The show floor of this gargantuan trade show doesn’t officially open until Tuesday, but for journalists, the festivities began Sunday night with an event called “CES Unveiled” at which scores of companies presented their current and future (sometimes wishful thinking) products to hundreds, perhaps thousands of journalists in a room that never has enough room. Many of the products I saw will be available later this year. Some are still trying to get funding and may never get off the ground. Some may become superstars, others never heard from again. It’s tough to guess which ones will make it. We did see several that we think are worthy of some attention.
We first saw Whill at CES three years ago, where it basically turned the notion of a wheelchair upside down. At CES Unveiled the company showed off a new model, the Ci that takes the revolutionary concept of what they term “an Assistive Personal Mobility Device,” a step further with a sleek machine with pretty amazing capabilities, portability, and bears little resemblance to your father’s wheelchair. It breaks down into three pieces, each weighing between 30 and 40 pounds, so it’s transportable. It will run ten miles on a single Lithium-Ion battery charge.
What’s really interesting is how cool looking it is. It doesn’t have that old school wheelchair kind of impression. Nor does it look like one of those senior putt-putts that people hop on. It has a modernistic, “hey I’m on a fun ride kind of impression.”
From the earlier version, Whill brought over its “Omni-Wheel”. Each wheel is self-powered and designed for traction on hills or even rough outdoor terrain. And each wheel can turn independently, allowing it to have a very tight turning radius. It’s built to navigate tight doorways and confined spaces indoors while also handling the outdoors.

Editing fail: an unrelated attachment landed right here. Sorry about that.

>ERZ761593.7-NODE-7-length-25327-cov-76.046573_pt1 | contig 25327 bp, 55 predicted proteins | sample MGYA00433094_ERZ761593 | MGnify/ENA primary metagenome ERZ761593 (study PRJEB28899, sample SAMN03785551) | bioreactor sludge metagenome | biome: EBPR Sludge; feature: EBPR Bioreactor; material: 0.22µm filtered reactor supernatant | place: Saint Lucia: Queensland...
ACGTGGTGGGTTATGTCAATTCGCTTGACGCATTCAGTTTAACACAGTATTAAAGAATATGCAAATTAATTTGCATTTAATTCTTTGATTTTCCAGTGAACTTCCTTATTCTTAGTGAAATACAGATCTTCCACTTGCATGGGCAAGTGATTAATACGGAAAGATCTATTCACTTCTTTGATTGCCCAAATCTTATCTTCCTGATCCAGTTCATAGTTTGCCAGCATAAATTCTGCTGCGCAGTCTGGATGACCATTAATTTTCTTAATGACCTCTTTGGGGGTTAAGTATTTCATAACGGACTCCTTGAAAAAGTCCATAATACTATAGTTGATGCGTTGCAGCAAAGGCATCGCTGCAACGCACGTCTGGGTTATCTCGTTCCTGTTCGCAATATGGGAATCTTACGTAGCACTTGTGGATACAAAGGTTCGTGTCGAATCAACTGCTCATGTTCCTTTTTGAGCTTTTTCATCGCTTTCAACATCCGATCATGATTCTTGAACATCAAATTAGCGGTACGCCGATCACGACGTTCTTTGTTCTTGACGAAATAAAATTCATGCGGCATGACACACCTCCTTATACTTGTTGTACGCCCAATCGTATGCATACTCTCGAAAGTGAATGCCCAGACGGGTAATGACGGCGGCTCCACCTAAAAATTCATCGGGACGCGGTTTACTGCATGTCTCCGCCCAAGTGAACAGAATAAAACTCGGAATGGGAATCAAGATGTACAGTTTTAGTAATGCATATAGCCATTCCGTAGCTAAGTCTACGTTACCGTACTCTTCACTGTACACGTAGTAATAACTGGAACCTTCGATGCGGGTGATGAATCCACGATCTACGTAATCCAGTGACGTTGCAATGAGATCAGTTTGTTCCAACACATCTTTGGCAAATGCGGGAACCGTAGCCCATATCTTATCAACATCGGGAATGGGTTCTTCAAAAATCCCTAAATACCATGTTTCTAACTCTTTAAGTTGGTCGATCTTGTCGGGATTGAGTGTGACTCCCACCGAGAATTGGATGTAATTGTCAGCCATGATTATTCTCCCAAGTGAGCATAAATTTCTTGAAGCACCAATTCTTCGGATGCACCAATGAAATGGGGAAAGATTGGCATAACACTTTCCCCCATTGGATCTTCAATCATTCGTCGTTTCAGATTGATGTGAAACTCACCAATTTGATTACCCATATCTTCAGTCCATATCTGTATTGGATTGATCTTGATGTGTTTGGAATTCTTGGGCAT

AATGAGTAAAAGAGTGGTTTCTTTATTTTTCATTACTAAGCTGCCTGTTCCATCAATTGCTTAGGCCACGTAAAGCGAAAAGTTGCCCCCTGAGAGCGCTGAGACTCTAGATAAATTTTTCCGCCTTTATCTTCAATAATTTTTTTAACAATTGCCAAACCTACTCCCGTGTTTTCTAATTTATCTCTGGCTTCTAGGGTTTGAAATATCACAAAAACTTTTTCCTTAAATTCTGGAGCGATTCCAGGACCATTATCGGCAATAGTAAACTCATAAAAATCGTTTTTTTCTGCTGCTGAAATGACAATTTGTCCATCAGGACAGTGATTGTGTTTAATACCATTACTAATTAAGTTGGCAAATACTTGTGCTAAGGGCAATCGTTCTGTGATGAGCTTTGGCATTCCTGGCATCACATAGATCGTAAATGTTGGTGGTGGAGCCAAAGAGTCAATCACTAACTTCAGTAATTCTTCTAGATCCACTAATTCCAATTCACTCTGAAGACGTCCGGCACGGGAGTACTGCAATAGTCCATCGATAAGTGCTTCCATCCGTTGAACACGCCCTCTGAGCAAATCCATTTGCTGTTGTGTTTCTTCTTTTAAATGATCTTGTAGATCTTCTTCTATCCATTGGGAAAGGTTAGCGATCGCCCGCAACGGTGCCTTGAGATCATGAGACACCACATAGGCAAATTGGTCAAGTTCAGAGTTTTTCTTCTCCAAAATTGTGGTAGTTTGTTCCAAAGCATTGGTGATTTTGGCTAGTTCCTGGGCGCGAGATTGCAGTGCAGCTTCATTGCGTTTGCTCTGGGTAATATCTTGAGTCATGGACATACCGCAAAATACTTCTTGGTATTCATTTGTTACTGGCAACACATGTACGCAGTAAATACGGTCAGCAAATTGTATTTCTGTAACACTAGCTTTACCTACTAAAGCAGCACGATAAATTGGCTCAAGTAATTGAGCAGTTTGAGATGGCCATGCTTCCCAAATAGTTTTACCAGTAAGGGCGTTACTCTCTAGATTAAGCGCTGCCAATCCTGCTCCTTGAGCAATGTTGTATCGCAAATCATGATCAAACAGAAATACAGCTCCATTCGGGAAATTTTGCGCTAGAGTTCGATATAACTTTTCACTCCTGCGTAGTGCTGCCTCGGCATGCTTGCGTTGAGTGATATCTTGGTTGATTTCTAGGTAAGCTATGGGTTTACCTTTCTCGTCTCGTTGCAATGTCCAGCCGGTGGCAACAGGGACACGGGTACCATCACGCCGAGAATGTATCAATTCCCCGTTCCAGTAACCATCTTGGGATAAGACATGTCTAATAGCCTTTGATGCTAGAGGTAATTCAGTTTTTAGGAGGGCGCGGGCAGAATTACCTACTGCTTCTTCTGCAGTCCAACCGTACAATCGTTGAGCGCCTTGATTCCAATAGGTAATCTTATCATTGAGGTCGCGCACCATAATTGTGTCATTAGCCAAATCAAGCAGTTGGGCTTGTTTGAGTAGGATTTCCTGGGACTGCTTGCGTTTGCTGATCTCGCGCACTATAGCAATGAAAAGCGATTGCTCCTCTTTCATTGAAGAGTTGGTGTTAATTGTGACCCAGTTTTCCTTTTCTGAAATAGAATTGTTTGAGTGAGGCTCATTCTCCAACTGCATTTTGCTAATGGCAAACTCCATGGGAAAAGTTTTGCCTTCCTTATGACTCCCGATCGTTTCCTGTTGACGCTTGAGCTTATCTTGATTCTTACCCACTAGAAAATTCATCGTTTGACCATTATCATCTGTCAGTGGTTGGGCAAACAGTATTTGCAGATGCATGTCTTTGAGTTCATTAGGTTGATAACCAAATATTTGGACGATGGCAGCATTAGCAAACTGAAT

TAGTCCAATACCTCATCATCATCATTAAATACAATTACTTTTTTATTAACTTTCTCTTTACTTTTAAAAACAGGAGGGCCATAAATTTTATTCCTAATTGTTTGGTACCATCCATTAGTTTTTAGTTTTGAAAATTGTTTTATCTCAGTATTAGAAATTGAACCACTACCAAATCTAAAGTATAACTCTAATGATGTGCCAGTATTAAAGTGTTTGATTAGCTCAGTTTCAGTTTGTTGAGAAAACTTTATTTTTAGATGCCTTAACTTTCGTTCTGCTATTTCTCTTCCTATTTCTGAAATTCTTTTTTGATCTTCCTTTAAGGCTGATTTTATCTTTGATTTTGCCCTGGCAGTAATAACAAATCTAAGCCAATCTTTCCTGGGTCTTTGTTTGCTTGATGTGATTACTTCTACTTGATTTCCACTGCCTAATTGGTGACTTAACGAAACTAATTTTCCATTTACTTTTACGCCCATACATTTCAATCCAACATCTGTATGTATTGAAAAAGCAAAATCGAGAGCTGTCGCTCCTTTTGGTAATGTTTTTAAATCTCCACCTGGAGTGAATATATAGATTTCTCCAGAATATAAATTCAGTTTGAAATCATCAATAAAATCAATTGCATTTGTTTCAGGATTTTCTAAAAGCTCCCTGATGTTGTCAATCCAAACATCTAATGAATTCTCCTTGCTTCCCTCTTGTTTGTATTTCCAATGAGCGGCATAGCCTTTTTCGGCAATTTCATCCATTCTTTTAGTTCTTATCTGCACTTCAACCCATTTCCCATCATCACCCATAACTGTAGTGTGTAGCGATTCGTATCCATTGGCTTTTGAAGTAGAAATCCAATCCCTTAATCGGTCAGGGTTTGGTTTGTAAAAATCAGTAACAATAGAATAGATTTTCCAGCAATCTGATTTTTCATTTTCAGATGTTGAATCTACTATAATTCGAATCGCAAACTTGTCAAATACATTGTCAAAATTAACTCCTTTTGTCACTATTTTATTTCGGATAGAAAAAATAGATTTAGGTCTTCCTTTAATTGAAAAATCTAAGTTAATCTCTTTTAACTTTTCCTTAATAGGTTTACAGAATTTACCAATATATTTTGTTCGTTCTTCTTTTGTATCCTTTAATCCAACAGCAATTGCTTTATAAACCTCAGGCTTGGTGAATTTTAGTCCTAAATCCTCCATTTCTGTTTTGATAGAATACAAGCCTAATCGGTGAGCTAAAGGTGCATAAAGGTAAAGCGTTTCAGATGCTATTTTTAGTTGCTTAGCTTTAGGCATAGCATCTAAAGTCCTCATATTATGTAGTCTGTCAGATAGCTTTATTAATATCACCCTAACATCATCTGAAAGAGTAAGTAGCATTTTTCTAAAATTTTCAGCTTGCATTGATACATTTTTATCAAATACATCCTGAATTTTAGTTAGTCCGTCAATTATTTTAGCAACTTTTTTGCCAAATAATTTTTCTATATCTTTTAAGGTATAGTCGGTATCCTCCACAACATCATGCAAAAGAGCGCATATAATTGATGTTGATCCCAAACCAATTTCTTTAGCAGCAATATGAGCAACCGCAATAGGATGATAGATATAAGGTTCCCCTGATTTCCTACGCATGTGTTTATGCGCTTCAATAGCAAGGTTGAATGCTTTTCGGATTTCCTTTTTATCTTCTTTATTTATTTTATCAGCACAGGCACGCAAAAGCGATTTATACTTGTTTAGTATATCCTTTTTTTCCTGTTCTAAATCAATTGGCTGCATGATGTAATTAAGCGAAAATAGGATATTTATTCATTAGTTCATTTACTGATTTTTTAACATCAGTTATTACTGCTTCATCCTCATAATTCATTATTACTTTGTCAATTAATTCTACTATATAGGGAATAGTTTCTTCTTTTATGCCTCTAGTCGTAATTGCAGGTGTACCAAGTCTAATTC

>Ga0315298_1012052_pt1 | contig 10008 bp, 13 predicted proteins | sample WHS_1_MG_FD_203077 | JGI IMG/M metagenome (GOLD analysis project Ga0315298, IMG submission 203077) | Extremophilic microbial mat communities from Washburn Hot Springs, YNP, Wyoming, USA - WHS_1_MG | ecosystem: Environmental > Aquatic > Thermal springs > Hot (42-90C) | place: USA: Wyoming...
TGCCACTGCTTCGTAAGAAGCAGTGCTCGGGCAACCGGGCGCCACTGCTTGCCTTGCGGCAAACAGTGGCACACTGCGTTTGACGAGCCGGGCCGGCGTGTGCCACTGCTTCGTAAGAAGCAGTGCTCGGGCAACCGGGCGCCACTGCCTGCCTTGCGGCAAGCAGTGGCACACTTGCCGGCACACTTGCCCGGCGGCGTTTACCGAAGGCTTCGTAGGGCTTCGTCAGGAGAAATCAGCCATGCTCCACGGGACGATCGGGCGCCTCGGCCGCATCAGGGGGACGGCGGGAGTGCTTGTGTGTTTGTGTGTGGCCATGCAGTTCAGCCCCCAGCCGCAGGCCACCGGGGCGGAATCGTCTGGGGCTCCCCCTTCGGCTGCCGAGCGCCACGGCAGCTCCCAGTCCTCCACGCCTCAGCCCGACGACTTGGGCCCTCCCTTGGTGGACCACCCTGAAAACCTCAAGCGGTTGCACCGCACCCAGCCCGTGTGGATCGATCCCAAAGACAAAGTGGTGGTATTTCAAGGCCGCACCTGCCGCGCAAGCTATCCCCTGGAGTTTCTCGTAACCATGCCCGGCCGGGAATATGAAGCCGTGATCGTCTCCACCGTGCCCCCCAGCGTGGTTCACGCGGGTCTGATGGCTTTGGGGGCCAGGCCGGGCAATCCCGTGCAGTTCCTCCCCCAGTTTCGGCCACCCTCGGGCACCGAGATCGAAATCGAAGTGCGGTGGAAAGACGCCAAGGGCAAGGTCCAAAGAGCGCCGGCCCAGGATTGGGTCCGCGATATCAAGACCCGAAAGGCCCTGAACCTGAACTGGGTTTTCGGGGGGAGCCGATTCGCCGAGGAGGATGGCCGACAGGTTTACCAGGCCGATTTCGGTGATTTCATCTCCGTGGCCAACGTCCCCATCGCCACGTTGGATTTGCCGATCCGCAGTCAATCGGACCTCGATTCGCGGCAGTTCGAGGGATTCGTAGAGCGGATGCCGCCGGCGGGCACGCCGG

The Whill Ci is also connected, with a smartphone app, and GPS tracking, so if the user gets stuck he can easily be located and rescued. Price is $3999, which, all things considered, is pretty reasonable. You can find out more at their website.
The Robotic Aflac Duck – This turns out to be one cool great product. But unlike almost anything else at CES not only is this not for sale, but it will likely never be for sale. This robotic AFLAC Duck officially called My Special Aflac Duck is a charity project, underwritten by the insurance company. The intent is to give one to every child who suffers from cancer in the US. It was designed by Sproutel, a startup toy company specializing in robotic toys. Aflac is working with hospitals to pay for and distribute the duck, which costs about $200 to make. The toy is specifically designed to be a comfort to kids going through chemotherapy and comes complete with its own chemo port, where the child can do a mock infusion. It makes soothing noises (unlike the television version) and will cuddle when the child holds it close. You can find out more about the project here.
Moodo The Smart-Home Fragrance Box – This is a bit like the Keurig coffee capsule system, only this is for aromatherapy. It comes with twelve different fragrances. Among them, you’ll find Lavender, Sandalwood, Precious Spices, and Midnight Thrill. The capsules each last for seven hours, though you can mix and mingle them to create custom aromas. You can use an app to change them because people get used a single smell and stop noticing until you change it. The plug-in version is $189. A version with rechargeable batteries is $209. The devices and the spice capsules are available on their website, https://moodo.co/
Helite Hip’Air – The first wearable airbag hip protector. It’s designed to protect anyone who is prone to falling, especially seniors, from often devastating hip fractures. You wear it around your waist. And if you take a fall, it will automatically pop open, the way an airbag does inside a car. When a fall is detected, both airbags deploy automatically before you hit the ground. It can be adjusted to any of four sizes. It uses a rechargeable battery that lasts for a week between charges. The system comes with a gas generator, an electronic falls detector, and the two airbags. Unlike your car, these airbags are reusable. It’s from a French company and expected to be available in the U.S. later this year. Price is $790. You can get more information at http://www.hip-air.com/en/